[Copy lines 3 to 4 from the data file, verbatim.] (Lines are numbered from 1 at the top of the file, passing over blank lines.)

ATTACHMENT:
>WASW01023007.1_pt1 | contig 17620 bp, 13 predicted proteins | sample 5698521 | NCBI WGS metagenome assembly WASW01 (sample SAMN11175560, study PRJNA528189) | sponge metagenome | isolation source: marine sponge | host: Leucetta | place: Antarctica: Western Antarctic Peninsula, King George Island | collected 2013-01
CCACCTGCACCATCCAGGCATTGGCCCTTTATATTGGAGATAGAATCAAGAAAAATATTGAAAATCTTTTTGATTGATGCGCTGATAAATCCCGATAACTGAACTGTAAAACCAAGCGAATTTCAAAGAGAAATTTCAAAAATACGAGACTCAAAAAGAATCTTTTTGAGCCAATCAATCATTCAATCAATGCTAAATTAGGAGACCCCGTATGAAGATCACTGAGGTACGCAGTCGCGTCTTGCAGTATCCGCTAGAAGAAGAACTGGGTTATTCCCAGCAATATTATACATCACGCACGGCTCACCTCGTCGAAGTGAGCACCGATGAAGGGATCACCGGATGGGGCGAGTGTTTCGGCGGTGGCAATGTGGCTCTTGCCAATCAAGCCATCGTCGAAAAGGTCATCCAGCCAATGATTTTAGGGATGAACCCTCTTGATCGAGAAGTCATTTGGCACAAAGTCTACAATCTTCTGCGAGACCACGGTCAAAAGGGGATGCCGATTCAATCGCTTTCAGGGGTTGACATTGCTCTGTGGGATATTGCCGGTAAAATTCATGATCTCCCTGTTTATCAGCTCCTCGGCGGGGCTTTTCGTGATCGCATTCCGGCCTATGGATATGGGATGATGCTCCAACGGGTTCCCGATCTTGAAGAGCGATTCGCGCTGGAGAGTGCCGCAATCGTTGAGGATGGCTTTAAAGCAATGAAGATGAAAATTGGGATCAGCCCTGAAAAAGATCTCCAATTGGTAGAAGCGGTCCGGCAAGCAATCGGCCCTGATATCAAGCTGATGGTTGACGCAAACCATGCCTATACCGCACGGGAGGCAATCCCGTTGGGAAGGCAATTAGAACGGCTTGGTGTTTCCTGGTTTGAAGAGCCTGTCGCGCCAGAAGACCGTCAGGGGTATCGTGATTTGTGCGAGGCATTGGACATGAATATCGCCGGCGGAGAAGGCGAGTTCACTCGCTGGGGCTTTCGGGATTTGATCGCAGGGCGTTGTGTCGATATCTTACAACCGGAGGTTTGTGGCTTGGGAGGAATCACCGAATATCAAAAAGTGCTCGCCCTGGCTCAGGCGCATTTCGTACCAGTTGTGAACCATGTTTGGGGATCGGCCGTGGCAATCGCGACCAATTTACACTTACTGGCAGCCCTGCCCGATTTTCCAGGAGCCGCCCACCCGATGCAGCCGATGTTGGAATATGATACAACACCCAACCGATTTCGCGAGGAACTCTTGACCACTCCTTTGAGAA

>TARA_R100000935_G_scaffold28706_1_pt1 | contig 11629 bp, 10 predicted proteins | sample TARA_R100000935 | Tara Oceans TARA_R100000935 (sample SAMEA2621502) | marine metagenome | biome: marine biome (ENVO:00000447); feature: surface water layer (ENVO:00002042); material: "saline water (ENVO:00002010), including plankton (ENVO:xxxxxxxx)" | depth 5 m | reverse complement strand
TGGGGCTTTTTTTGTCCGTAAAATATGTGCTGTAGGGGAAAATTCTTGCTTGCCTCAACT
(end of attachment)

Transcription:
>TARA_R100000935_G_scaffold28706_1_pt1 | contig 11629 bp, 10 predicted proteins | sample TARA_R100000935 | Tara Oceans TARA_R100000935 (sample SAMEA2621502) | marine metagenome | biome: marine biome (ENVO:00000447); feature: surface water layer (ENVO:00002042); material: "saline water (ENVO:00002010), including plankton (ENVO:xxxxxxxx)" | depth 5 m | reverse complement strand
TGGGGCTTTTTTTGTCCGTAAAATATGTGCTGTAGGGGAAAATTCTTGCTTGCCTCAACT